Caffeine supplements are effective in matters of weight loss, mental alertness, and stimulating the nervous system; however, when taking caffeine be mindful about taking it at the same time as other medicines or supplements. If you are unsure about the safety of caffeine along with a medications you are presently taking consult your pharmacist or healthcare expert for advice. Be mindful of the following medicine interactions when taking caffeine:
Stimulant drugs like Ephedrine speed up the nervous system and should not be taken with caffeine as both have stimulant properties. Taking caffeine along with Ephedrine may cause excess stimulation and cause serious side effects like heart problems. Do not take products that contain caffeine at the same time as Ephedrine.
Adenosine (Adenocard) is used at times by doctors to test the heart during a cardiac stress test. Caffeine may block the effects of adenosine (Adenocard) and all products that contain caffeine should be avoided for at least 24 hours before a cardiac stress test.
The body naturally works to break down caffeine and get rid of it; however certain antibiotics may decrease how quickly the body can break down the caffeine. Taking antibiotics along with products that contain caffeine may increase the side effects of the caffeine. These may include jitteriness, increased heart rate, headaches, and other side effects. Antibiotics that decrease how quickly the body breaks down and expels caffeine include:
- ciprofloxacin (Cipro)
- enoxacin (Penetrex)
- norfloxacin (Chibroxin, Noroxin)
- sparfloxacin (Zagam)
- trovafloxacin (Trovan)
- grepafloxacin (Raxar)
Cimetidine (Tagamet) decreases how quickly your body breaks down caffeine. Taking the two together may increase the risk of caffeine side effects like jitteriness, fast heartbeats, headache, and others.
The body breaks down clozapine (Clozaril) to get rid of it, but caffeine may decrease how quickly this process can be carried out. Taking clozapine (Clozaril) along with caffeine may increase the side effects of clozapine (Clozaril).
Caffeine may also block the effects of dipyridamole (Persantine), which is often used by doctors to test the heart during a cardiac stress test. For this reason, you should stop using any products that may contain caffeine at least 24 hours before a cardiac stress test.
Disulfiram (Antabuse) decreases how quickly the body can get rid of caffeine. Taking the two together may increase caffeine side effects like jitteriness, irritability, hyperactivity, and others. Oestrogen should not be taken with caffeine because the body works to break down and get rid of caffeine, but oestrogen decreases how quickly that can be done. You should try to limit your caffeine intake if you are taking oestrogen as caffeine side effects may increase. Caffeine should be used with caution if you are taking the following Oestrogen pills:
- conjugated equine oestrogens (Premarin)
- ethinyl estradiol
Fluvoxamine (Luvox) interacts with caffeine because the body breaks down caffeine to get rid of it, but Fluvoxamine (Luvox) decrease the speed of the process. Taking the two together may cause too much caffeine in the body and increase caffeine side effects.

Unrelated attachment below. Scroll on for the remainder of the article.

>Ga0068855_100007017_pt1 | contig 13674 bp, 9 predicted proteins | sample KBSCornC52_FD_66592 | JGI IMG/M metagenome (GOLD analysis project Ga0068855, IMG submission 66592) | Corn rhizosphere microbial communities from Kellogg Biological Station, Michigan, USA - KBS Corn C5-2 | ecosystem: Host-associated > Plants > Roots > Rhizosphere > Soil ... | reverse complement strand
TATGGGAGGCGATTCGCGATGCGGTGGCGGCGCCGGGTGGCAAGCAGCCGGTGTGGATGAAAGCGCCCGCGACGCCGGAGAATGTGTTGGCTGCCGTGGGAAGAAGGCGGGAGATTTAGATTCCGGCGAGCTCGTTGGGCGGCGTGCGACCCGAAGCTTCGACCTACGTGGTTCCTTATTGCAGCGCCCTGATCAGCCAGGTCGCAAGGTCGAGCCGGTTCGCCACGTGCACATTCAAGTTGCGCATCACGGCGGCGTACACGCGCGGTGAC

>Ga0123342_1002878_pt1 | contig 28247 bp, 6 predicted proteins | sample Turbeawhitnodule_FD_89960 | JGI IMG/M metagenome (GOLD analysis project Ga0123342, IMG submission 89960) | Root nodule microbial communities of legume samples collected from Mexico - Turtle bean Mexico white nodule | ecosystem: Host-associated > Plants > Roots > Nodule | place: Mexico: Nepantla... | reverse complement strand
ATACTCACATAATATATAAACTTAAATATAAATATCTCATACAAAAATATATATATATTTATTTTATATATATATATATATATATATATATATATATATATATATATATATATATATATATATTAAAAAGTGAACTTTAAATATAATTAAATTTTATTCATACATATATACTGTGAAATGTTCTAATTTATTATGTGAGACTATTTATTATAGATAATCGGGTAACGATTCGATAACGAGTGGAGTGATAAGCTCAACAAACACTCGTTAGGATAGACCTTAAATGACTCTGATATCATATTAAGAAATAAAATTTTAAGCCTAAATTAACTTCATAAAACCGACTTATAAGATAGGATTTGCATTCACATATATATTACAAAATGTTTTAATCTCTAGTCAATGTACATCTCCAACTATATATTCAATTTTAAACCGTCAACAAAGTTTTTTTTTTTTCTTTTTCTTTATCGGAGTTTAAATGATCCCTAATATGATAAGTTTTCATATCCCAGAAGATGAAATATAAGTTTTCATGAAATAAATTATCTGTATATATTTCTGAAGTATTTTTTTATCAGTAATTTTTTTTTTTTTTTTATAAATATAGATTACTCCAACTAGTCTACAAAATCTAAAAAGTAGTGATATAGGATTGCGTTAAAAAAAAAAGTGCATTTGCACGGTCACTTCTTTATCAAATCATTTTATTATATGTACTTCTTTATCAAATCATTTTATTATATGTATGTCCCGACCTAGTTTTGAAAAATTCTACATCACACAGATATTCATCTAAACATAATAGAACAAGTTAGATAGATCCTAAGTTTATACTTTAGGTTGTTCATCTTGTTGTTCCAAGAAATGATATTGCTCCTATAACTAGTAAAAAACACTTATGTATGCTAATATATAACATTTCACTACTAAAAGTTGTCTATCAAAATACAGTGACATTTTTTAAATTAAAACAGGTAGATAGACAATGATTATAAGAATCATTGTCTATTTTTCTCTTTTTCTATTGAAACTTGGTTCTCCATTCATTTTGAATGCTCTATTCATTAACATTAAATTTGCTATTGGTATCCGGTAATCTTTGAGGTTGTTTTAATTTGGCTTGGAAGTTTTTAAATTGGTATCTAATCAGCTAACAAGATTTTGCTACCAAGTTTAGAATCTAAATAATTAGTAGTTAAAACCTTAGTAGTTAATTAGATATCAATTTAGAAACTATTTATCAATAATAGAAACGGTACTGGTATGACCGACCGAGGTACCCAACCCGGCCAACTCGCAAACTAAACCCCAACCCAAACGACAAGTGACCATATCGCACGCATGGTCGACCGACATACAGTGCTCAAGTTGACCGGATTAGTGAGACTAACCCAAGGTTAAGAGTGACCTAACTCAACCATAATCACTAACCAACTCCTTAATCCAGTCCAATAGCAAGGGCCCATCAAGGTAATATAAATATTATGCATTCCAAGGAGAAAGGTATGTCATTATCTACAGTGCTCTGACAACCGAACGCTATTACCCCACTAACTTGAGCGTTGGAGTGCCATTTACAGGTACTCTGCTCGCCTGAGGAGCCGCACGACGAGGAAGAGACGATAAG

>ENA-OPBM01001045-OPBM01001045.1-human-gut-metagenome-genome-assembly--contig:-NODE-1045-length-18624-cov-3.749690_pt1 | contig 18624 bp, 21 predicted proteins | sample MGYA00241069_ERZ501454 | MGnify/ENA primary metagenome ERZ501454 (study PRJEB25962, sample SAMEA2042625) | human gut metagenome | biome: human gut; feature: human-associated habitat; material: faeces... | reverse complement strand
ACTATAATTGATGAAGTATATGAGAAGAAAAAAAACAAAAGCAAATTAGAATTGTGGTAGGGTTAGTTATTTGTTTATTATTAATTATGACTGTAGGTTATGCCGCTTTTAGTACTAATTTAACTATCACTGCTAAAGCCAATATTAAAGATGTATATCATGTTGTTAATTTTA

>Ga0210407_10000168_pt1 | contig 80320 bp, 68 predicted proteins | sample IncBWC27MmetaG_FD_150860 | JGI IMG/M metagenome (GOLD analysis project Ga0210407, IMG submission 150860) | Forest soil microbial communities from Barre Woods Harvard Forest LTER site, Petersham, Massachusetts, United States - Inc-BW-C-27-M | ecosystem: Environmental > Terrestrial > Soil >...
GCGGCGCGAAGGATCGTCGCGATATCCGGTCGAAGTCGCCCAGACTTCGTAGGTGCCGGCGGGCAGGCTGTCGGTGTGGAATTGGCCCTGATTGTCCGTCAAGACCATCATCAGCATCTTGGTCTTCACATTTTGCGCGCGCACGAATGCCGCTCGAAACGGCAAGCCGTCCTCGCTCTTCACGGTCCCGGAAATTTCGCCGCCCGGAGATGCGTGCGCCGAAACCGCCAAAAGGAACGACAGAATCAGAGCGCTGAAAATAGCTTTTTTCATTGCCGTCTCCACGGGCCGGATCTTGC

Lithium interacts with Caffeine. While the body works to naturally get rid of lithium, caffeine can increase how quickly this process gets done. If you are taking products that contain caffeine as well as lithium, you should slowly be cut back on the caffeine. Abruptly cutting out caffeine altogether may increase side effects of lithium.
Medications that are used to treat depression (MAOIs) interact with caffeine. Caffeine works as a stimulant in the body and so do antidepressants. Taking the two together may have serious side effects and increase side effects of caffeine. Some of these medications that are used to treat depression are:
- phenelzine (Nardil)
- tranylcypromine (Parnate)
Medications that slow down blood clotting (Anticoagulant/Antiplatelet drugs) should not be taking with caffeine as they interact negatively. Caffeine may slow blood clotting and taking along with medications that also slow blood clotting may increase the risk of bruising and bleeding. Some of these medications include:
- clopidogrel (Plavix)
- diclofenac (Voltaren, Cataflam, others)
- ibuprofen (Advil, Motrin, others)
- naproxen (Anaprox, Naprosyn, others)
- dalteparin (Fragmin)
- enoxaparin (Lovenox)
- warfarin (Coumadin)
Caffeine's stimulant effects can hinder the sleep-producing effects of pentobarbital. Taking caffeine along with Phenylpropanolamine may cause too much stimulation on the body and increase heart rate, blood pressure, and cause nervousness.
The body breaks down riluzole (Rilutek) to get rid of it, but caffeine may decrease how fast this process can take place. It may also increase the side effects of riluzole (Rilutek).
Stimulant drugs interact with caffeine and speed up the nervous system causing jittery feelings and increased heart rate. Taking stimulant drugs and caffeine together may cause serious side effects like increased heart rate and high blood pressure. For this reason you should avoid taking stimulant drugs and caffeine together. Some stimulant drugs are:
- diethylpropion (Tenuate)
- phentermine (Ionamin)
- pseudoephedrine (Sudafed)
Theophylline interacts with caffeine. The body works to get rid of theophylline, but caffeine may decrease the speed of this process. Taking the two together may also increase the side effects of theophylline.
Verapamil (Calan, Covera, Isoptin, Verelan) interacts with caffeine and decreases how quickly the body can break down and get rid of caffeine. Taking these two together may increase the risk of caffeine side effects like jitteriness, headache, and increased heart rate. Other moderate medicine interactions to watch out for are:
- Alcohol and caffeine
- Birth control pills and caffeine
- Fluconazole and caffeine
- Diabetes medications and caffeine